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Associated Press, Published July 14 2012

US women's basketball team has potent post trio

WASHINGTON – Geno Auriemma’s eyes light up talking about the talented and versatile post players at his disposal for the Olympics.

Candace Parker, Sylvia Fowles and Tina Charles have dominated the WNBA in the first half of the season, all putting up MVP numbers. Each brings a unique skill set that makes them difficult to guard individually. Together they become a matchup nightmare.

Whether it’s the 6-foot-4 Parker’s ability to take players off the dribble, the 6-4 Charles’ mid-range jumper, or 6-6 Fowles’ powerful post moves – they all are multifaceted.

“They are so dynamic in what they can do which makes them so versatile,” Auriemma said Saturday following a basketball clinic for military families. “What sets us apart from the rest of the world is that other countries may have one, maybe two really good post players, but we have three to go along with incredibly talented guards.”

Auriemma could potentially play the trio together, which would create matchup problems for any opponent.

“We have a lot of different lineups that we can play with,” Auriemma said smiling. “We have a lot of things we’ll try out.”

Auriemma is beginning to implement those twists during two days of training this weekend in D.C. before playing Brazil in an exhibition game Monday night. From there the team heads to Manchester for a game against Britain before a five-day training session in Istanbul.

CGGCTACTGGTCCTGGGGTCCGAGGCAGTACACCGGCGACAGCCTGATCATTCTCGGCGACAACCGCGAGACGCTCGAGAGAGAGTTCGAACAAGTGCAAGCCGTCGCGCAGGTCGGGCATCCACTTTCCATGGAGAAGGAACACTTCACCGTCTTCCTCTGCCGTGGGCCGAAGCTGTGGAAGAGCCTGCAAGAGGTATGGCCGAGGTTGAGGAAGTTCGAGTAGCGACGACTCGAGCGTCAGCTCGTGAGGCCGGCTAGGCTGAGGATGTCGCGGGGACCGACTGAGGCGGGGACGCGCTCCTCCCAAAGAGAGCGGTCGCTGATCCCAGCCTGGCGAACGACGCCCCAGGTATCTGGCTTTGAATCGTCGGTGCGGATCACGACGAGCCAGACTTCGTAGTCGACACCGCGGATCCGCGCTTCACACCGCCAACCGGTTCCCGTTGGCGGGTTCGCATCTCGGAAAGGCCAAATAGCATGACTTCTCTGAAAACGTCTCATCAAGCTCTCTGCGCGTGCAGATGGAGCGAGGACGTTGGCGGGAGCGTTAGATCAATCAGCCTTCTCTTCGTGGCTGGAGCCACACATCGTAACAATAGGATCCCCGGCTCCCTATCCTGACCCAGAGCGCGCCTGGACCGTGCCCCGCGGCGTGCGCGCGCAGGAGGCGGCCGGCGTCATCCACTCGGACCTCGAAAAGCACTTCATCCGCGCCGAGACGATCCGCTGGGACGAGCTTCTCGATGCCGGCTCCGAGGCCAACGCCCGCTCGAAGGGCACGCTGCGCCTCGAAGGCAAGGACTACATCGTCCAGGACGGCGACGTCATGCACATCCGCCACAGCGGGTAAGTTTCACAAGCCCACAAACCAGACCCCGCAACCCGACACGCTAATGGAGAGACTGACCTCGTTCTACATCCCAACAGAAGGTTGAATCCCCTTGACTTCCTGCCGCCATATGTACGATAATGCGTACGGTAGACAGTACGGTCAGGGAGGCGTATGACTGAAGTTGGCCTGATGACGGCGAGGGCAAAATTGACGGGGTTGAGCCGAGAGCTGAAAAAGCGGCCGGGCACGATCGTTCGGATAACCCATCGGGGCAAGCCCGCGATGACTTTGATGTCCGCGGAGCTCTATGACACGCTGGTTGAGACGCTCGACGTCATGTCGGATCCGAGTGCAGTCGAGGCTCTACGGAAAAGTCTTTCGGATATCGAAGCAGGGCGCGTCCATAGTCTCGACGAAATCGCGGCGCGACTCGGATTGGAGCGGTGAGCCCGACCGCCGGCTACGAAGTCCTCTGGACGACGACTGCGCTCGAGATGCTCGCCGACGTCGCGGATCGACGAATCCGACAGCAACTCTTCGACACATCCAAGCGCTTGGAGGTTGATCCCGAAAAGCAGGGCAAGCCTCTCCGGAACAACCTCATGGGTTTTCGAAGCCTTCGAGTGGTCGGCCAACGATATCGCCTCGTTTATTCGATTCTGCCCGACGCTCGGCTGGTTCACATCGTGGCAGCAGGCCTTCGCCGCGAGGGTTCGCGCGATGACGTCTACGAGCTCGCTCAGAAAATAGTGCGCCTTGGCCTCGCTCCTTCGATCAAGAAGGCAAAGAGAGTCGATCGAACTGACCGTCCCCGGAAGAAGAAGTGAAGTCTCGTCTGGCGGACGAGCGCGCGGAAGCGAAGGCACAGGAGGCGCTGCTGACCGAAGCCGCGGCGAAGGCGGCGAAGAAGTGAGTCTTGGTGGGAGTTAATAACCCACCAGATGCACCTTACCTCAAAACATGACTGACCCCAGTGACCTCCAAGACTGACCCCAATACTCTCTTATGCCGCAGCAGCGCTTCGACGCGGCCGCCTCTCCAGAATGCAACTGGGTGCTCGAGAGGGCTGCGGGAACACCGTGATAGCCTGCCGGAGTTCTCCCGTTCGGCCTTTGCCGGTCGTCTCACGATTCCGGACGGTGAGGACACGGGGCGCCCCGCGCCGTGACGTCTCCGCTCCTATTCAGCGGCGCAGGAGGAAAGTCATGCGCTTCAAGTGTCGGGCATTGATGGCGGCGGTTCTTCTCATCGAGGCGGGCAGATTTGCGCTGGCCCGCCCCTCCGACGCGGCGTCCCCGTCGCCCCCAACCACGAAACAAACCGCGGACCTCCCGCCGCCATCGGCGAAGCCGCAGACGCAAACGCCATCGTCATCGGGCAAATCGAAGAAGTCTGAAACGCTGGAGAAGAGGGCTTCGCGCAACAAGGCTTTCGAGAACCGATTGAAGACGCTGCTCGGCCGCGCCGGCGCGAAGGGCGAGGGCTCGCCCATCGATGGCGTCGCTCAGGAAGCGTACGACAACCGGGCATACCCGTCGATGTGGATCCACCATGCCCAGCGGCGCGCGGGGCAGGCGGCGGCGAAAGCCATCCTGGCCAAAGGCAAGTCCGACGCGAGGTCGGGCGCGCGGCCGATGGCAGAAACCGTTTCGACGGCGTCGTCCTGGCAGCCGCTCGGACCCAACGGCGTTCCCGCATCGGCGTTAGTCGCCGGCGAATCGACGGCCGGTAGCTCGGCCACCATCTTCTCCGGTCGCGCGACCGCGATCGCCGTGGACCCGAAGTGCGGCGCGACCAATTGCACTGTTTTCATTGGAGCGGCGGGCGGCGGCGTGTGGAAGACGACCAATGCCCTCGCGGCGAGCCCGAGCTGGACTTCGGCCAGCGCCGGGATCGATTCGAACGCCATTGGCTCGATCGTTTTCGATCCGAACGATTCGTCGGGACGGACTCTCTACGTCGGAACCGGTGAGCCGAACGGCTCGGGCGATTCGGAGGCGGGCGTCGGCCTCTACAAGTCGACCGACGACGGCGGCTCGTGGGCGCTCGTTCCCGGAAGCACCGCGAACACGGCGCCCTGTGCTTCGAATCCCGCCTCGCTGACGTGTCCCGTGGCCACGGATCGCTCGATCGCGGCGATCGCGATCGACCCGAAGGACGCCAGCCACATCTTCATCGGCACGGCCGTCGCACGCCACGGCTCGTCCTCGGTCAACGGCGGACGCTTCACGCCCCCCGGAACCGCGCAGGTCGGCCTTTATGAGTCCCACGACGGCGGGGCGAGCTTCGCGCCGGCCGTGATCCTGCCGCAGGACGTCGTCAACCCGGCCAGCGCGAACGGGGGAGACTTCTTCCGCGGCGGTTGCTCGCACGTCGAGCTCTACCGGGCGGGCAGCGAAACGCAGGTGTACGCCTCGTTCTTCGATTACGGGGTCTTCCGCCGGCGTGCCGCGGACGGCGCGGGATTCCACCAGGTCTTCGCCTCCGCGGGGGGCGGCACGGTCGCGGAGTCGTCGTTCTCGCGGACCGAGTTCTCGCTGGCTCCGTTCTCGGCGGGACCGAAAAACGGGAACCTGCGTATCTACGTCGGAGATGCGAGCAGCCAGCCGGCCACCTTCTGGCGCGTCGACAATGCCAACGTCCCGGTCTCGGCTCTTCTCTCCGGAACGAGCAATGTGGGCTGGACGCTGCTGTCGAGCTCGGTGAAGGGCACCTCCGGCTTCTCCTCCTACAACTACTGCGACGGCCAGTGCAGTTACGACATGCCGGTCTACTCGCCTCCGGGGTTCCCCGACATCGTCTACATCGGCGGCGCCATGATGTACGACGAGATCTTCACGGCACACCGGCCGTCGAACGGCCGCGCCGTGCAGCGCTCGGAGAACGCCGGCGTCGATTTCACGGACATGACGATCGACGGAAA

The U.S. women’s national team opens up its Olympic play on July 28 against Croatia. Other teams in the Americans’ group are China, Angola, the Czech Republic and Turkey.

The trio of Charles, Fowles and Parker are the latest in a line of dominant post players the U.S. women’s team has featured in winning the last four Olympic gold medals.

“You lost two of the greatest posts of all-time with Lisa (Leslie) and Tina (Thompson) gone,” Parker said. “We can’t replace them, but we can build on what they accomplished. It’s our turn to carry on the tradition.”

Parker and Fowles came off the bench in the 2008 Beijing Games, which was their first Olympics. Fowles ended up leading the team in scoring playing limited minutes. Both say they learned a lot from their predecessors.

“I learned to never take anything for granted,” Fowles said. “They set quite the tone and showed us what it was like to be an Olympian.”

Parker had the benefit of playing with and being mentored by Leslie while playing for the Los Angeles Sparks.

“She has been so influential in my career that I can only hope to continue what she started,” Parker said.

London will be the first time that trio has played together in a major international event. Parker missed the 2010 world championship because of a left shoulder injury.